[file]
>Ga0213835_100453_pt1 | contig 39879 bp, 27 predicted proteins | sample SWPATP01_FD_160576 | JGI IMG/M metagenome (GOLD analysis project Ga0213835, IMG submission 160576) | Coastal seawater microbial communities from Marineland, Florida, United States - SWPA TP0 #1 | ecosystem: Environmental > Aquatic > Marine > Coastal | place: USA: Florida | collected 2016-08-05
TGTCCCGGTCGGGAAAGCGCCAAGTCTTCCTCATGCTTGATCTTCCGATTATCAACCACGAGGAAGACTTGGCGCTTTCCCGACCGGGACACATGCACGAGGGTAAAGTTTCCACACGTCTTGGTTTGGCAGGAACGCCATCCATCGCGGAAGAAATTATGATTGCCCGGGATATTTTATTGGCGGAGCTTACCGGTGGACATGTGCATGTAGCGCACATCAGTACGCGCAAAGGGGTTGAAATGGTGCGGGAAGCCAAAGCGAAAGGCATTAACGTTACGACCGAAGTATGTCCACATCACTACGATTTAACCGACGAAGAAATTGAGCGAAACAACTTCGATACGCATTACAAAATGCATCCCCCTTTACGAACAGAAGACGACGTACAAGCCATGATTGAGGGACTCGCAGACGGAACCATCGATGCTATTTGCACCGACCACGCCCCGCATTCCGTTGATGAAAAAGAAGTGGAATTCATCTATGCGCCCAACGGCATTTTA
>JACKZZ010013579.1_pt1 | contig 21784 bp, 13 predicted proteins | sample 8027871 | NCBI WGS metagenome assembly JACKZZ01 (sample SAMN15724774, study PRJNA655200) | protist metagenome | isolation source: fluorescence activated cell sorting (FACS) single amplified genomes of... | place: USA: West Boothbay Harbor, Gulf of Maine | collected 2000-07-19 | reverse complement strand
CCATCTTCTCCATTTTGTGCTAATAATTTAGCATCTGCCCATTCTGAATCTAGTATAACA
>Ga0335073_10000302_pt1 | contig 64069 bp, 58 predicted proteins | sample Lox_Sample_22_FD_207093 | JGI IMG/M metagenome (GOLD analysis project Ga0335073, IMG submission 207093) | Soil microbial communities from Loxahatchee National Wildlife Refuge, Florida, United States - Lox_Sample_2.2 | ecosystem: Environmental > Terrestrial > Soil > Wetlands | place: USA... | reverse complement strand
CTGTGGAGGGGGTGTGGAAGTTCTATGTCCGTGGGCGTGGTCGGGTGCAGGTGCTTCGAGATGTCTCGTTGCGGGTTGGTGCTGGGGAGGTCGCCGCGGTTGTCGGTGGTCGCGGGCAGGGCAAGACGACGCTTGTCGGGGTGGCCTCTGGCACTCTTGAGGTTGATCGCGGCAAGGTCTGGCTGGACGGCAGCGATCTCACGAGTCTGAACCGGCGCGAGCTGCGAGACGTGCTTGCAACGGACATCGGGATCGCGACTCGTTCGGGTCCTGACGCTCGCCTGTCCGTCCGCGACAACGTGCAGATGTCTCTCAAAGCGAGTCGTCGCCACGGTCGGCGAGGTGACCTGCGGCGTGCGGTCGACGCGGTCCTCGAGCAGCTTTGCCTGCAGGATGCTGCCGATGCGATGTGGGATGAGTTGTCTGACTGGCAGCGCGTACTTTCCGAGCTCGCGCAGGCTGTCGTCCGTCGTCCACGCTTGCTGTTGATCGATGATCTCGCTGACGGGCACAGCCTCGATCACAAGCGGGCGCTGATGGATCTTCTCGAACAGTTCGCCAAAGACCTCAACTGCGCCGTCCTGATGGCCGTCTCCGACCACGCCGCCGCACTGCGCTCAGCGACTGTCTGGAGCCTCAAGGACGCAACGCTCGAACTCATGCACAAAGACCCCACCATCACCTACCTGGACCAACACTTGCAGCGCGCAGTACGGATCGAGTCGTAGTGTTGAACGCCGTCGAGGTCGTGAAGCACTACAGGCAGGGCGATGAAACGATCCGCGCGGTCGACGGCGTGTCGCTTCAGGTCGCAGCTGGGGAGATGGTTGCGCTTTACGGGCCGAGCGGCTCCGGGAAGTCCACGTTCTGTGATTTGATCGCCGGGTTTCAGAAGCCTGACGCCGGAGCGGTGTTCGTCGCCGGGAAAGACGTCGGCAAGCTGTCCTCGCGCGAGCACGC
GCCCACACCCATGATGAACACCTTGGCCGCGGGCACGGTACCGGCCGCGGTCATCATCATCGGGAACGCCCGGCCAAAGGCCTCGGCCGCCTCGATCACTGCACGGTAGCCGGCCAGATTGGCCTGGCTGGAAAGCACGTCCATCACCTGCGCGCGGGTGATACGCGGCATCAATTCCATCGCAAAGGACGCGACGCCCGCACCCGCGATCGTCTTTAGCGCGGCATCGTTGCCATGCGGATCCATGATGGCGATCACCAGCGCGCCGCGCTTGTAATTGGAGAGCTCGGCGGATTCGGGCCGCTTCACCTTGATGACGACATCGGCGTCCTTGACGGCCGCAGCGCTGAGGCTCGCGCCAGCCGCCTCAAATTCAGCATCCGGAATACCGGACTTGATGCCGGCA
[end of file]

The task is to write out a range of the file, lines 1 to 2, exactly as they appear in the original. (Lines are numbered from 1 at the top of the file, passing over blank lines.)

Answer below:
>Ga0213835_100453_pt1 | contig 39879 bp, 27 predicted proteins | sample SWPATP01_FD_160576 | JGI IMG/M metagenome (GOLD analysis project Ga0213835, IMG submission 160576) | Coastal seawater microbial communities from Marineland, Florida, United States - SWPA TP0 #1 | ecosystem: Environmental > Aquatic > Marine > Coastal | place: USA: Florida | collected 2016-08-05
TGTCCCGGTCGGGAAAGCGCCAAGTCTTCCTCATGCTTGATCTTCCGATTATCAACCACGAGGAAGACTTGGCGCTTTCCCGACCGGGACACATGCACGAGGGTAAAGTTTCCACACGTCTTGGTTTGGCAGGAACGCCATCCATCGCGGAAGAAATTATGATTGCCCGGGATATTTTATTGGCGGAGCTTACCGGTGGACATGTGCATGTAGCGCACATCAGTACGCGCAAAGGGGTTGAAATGGTGCGGGAAGCCAAAGCGAAAGGCATTAACGTTACGACCGAAGTATGTCCACATCACTACGATTTAACCGACGAAGAAATTGAGCGAAACAACTTCGATACGCATTACAAAATGCATCCCCCTTTACGAACAGAAGACGACGTACAAGCCATGATTGAGGGACTCGCAGACGGAACCATCGATGCTATTTGCACCGACCACGCCCCGCATTCCGTTGATGAAAAAGAAGTGGAATTCATCTATGCGCCCAACGGCATTTTA